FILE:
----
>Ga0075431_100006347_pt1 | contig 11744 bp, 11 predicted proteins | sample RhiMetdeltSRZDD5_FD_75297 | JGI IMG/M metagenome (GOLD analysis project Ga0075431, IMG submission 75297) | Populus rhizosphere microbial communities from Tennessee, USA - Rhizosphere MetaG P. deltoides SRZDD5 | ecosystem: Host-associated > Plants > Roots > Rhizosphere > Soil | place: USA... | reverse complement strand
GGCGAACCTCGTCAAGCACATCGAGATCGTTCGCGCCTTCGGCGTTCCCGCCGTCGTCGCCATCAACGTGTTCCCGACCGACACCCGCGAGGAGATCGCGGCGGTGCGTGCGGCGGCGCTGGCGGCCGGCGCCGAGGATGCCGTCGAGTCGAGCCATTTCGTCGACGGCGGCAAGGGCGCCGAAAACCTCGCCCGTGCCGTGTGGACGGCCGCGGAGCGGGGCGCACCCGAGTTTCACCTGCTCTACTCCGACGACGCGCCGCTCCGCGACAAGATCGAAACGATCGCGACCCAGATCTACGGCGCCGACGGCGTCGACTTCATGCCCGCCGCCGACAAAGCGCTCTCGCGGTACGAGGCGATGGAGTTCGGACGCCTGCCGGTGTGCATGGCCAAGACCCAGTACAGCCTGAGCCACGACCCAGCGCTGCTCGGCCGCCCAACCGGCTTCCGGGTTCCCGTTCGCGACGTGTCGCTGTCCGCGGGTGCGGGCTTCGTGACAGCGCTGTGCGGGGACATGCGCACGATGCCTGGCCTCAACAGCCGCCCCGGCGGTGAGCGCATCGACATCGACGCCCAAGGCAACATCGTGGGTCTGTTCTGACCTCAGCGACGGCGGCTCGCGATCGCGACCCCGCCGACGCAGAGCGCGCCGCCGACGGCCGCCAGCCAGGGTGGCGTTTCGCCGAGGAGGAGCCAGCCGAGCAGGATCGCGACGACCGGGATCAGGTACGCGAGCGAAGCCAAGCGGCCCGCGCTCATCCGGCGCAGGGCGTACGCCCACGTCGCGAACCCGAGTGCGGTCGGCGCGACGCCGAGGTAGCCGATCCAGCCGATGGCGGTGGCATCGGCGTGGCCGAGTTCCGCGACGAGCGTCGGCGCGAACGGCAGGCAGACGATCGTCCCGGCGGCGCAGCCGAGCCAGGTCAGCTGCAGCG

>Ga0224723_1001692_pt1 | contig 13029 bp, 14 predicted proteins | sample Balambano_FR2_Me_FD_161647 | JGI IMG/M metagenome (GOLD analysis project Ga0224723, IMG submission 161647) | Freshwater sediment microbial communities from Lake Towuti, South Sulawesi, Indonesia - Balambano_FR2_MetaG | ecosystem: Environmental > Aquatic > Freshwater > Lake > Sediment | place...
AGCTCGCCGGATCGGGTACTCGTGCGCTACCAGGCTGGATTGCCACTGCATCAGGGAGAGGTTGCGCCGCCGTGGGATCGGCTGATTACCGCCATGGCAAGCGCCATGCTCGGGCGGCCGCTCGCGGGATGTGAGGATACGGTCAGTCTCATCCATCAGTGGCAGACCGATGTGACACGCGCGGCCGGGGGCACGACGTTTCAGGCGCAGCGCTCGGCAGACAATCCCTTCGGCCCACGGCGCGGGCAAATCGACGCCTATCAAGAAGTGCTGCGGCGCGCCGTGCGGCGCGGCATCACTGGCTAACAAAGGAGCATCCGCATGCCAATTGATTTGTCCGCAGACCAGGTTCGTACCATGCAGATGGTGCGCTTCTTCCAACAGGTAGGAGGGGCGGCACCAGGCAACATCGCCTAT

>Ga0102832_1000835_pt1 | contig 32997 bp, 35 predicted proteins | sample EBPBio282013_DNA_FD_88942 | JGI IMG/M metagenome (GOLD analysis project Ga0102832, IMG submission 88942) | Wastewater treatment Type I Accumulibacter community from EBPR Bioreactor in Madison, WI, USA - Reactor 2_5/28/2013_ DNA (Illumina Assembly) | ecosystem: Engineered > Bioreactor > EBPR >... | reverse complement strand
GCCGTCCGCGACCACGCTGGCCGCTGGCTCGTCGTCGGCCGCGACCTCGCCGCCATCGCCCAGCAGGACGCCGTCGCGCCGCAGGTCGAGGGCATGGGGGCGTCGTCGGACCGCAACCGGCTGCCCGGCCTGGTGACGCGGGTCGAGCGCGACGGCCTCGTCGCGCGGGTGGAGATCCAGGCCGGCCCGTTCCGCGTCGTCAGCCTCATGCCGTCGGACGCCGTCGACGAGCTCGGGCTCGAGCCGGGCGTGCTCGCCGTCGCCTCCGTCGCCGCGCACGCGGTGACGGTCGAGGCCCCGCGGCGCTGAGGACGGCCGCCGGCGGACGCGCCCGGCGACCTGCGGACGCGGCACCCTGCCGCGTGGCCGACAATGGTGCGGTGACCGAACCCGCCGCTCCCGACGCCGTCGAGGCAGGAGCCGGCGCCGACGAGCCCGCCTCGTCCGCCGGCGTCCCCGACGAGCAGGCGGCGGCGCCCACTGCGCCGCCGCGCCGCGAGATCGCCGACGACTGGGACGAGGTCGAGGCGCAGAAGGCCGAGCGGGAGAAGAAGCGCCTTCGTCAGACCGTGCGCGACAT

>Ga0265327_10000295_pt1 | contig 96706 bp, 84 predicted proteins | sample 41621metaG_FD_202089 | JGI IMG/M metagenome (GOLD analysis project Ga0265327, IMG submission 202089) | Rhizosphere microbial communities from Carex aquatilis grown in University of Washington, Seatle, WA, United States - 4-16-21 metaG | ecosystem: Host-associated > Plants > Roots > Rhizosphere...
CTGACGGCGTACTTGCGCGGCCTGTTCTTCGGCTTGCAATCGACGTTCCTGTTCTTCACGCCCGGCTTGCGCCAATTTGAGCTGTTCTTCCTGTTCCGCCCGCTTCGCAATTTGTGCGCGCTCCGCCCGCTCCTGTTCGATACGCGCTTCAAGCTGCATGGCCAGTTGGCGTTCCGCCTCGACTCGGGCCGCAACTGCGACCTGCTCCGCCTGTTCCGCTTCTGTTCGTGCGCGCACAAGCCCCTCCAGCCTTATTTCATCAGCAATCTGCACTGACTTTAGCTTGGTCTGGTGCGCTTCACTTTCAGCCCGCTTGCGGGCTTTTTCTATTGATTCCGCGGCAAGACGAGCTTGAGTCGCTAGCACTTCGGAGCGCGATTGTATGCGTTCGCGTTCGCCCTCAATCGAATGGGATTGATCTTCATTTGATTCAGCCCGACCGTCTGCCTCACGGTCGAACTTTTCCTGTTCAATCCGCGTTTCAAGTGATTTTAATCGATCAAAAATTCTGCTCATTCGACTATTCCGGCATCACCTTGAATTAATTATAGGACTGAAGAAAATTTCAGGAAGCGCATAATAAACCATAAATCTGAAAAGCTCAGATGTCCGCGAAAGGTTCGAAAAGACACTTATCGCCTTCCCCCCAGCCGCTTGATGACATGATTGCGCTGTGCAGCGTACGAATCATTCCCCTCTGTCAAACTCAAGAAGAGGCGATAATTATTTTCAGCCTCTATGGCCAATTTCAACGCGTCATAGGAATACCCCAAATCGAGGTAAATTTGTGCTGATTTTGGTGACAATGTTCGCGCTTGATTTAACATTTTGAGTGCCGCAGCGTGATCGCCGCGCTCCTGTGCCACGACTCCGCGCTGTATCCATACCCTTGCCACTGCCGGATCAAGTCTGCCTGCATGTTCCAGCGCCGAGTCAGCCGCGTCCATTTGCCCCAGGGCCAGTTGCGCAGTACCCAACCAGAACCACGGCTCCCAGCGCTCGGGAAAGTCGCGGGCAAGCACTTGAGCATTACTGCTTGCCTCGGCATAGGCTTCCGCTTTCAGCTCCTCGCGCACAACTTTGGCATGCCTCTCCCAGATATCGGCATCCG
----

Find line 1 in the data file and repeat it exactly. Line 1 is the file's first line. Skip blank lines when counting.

>Ga0075431_100006347_pt1 | contig 11744 bp, 11 predicted proteins | sample RhiMetdeltSRZDD5_FD_75297 | JGI IMG/M metagenome (GOLD analysis project Ga0075431, IMG submission 75297) | Populus rhizosphere microbial communities from Tennessee, USA - Rhizosphere MetaG P. deltoides SRZDD5 | ecosystem: Host-associated > Plants > Roots > Rhizosphere > Soil | place: USA... | reverse complement strand